Jacqui Baker, partner and head of retail, RSM UK:
“With the November ONS retail sales data, which shows a decrease in retail sales volumes of 0.4 per cent:
Christmas shopping got underway for many consumers last month as they took advantage of the Black Friday deals to stock up on household goods and clothing, with sales up 4.4 per cent and 2.1 per cent respectively. Household goods were the only category where prices fell and were down 0.6 per cent month on the month, which implies retailers discounted their goods heavily in a last attempt to shift stock before the end of the year.
Food sales increased 0.9 per cent last month helped by the start of the World Cup and households starting to stock up on food, drinks and treats ahead of the Christmas festivities.
What’s more worrying is the year-on-year comparison of overall sales, with values increasing 4.2 per cent, but volumes dropping 5.9 per cent, which shows consumers are still willing to go out and spend but are getting a fraction of what they used to get for their money.
Unfortunately, Black Friday was not quite the weekend bonanza retailers were banking on. What was meant to be a weekend of offers has turned into a prolonged period of discounting throughout November, which may provide a slight boost to revenues, but will have little impact on bottom lines.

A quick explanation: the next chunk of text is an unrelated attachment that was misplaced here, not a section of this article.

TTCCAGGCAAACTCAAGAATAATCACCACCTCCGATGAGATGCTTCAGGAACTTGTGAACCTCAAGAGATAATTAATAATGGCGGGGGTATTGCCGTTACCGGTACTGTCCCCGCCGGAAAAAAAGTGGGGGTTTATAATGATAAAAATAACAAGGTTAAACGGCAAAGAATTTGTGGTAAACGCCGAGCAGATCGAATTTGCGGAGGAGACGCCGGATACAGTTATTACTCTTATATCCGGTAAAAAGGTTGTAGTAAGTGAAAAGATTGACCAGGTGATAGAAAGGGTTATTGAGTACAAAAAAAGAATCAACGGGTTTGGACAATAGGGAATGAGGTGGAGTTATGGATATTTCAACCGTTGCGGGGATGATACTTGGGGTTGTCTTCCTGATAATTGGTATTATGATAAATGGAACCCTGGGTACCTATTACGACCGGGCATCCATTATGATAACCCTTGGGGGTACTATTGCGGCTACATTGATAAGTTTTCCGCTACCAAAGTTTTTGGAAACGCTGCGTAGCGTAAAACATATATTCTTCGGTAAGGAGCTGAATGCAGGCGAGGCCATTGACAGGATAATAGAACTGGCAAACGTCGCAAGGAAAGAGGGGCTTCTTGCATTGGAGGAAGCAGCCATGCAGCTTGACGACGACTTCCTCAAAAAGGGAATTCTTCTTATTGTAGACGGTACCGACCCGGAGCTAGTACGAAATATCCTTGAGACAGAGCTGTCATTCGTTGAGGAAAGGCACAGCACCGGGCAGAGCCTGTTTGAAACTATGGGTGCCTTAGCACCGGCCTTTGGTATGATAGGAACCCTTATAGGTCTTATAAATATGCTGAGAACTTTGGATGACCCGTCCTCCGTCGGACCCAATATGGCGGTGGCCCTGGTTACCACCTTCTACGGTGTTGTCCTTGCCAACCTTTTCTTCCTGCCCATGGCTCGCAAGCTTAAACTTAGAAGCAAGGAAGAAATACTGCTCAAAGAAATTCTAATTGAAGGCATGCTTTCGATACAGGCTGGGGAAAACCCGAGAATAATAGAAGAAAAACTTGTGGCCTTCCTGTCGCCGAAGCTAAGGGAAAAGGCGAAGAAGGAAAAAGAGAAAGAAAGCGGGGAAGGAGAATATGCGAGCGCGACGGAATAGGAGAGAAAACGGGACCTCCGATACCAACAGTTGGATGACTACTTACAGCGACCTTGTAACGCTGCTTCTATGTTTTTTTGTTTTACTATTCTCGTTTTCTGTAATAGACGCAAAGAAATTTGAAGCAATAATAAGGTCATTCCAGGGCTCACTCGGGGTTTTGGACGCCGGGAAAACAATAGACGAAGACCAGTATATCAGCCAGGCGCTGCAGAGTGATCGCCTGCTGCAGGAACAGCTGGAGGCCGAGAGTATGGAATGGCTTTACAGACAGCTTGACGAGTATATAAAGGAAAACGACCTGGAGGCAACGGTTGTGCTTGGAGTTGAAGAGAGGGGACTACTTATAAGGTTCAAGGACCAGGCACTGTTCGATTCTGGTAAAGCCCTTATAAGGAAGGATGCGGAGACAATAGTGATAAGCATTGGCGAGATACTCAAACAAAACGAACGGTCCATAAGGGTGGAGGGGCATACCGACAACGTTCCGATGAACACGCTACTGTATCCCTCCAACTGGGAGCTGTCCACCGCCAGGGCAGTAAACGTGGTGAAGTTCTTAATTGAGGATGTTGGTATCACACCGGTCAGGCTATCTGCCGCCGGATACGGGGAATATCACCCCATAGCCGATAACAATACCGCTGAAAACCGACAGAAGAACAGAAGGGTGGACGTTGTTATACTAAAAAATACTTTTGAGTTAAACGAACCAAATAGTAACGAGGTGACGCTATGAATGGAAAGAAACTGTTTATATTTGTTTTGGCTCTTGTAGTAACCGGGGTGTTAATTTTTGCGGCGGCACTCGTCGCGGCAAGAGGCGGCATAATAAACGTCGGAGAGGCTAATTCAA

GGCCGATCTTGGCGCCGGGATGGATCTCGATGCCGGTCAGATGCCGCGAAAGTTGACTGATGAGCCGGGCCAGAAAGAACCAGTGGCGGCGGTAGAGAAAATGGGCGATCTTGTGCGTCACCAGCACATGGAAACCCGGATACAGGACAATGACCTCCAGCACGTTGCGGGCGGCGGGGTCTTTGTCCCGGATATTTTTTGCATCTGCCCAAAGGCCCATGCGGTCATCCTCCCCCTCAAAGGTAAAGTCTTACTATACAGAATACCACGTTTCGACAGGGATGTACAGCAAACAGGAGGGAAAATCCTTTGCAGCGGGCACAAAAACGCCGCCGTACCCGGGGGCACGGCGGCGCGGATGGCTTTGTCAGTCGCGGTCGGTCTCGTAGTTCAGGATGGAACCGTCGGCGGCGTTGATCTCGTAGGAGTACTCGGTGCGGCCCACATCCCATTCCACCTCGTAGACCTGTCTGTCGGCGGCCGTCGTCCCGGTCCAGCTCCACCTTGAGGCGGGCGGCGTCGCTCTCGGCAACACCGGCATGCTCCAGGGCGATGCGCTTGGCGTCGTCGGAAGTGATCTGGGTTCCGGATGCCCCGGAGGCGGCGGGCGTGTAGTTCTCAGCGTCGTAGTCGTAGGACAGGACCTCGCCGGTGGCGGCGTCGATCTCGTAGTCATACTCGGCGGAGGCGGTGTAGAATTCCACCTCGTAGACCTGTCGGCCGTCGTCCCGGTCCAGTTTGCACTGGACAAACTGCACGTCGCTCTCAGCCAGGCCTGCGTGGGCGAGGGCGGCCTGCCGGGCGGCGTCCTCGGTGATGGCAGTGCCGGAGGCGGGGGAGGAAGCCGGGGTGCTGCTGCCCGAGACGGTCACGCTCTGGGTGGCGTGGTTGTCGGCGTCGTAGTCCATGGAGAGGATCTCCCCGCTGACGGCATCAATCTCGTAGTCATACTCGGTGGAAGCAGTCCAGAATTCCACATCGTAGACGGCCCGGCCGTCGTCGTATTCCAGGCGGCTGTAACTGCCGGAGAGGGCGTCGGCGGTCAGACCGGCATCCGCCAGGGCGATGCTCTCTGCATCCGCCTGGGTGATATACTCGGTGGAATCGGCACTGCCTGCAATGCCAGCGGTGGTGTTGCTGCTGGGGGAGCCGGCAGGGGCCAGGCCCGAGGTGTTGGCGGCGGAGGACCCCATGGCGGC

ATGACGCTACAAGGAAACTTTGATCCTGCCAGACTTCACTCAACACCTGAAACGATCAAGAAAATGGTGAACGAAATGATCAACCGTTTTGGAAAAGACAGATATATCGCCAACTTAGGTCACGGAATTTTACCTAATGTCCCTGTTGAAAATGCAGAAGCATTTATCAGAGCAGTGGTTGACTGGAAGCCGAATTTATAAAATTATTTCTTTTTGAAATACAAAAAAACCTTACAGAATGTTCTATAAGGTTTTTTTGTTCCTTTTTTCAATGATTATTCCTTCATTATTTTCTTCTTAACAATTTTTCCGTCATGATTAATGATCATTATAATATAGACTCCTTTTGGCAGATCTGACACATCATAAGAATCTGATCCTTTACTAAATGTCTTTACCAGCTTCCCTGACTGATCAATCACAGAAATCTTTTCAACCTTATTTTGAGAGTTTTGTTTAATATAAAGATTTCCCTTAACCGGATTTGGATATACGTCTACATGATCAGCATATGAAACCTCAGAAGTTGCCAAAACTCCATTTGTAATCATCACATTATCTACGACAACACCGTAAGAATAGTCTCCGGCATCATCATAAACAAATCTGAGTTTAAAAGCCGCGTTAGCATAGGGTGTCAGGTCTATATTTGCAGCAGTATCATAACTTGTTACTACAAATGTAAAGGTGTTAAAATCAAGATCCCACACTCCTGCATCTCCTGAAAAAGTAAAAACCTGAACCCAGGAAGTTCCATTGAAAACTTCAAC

‘With swathes of industrial strikes and extreme weather creating further barriers for consumers to splurge, the chance to recoup losses and offload winter stock will have been cut short in December. It’s likely to be a disappointing end to the year for the retail sector and a painful hangover for some retailers in Q1 of 2023.”
Thomas Pugh, economist at RSM UK, added:
“The 0.4 m/m fall in retail sales volumes illustrates the toll that soaring inflation is taking on consumer spending. The economic headwinds are just as strong as previously and the downward trend is likely to continue over the next year.
Admittedly, inflation has peaked and will fall over the next year. But it is still in double digits and will still be higher than wages for a while, meaning that the cost-of-living crisis will continue. Combine this with soaring mortgage rates and it’s no surprise that depressed consumer spending will hammer retail spending and the wider economy. Indeed, Real Household Disposable Income per person is set to fall more than 7 per cent over the next two years. This is by far the biggest fall on record and would return real incomes back down to their 2014 levels.
This is a key reason why we think the economy is already in a recession and will be until Q3 2023 with a peak-to-trough drop in GDP of around 2 per cent, similar to the 1990s recession.”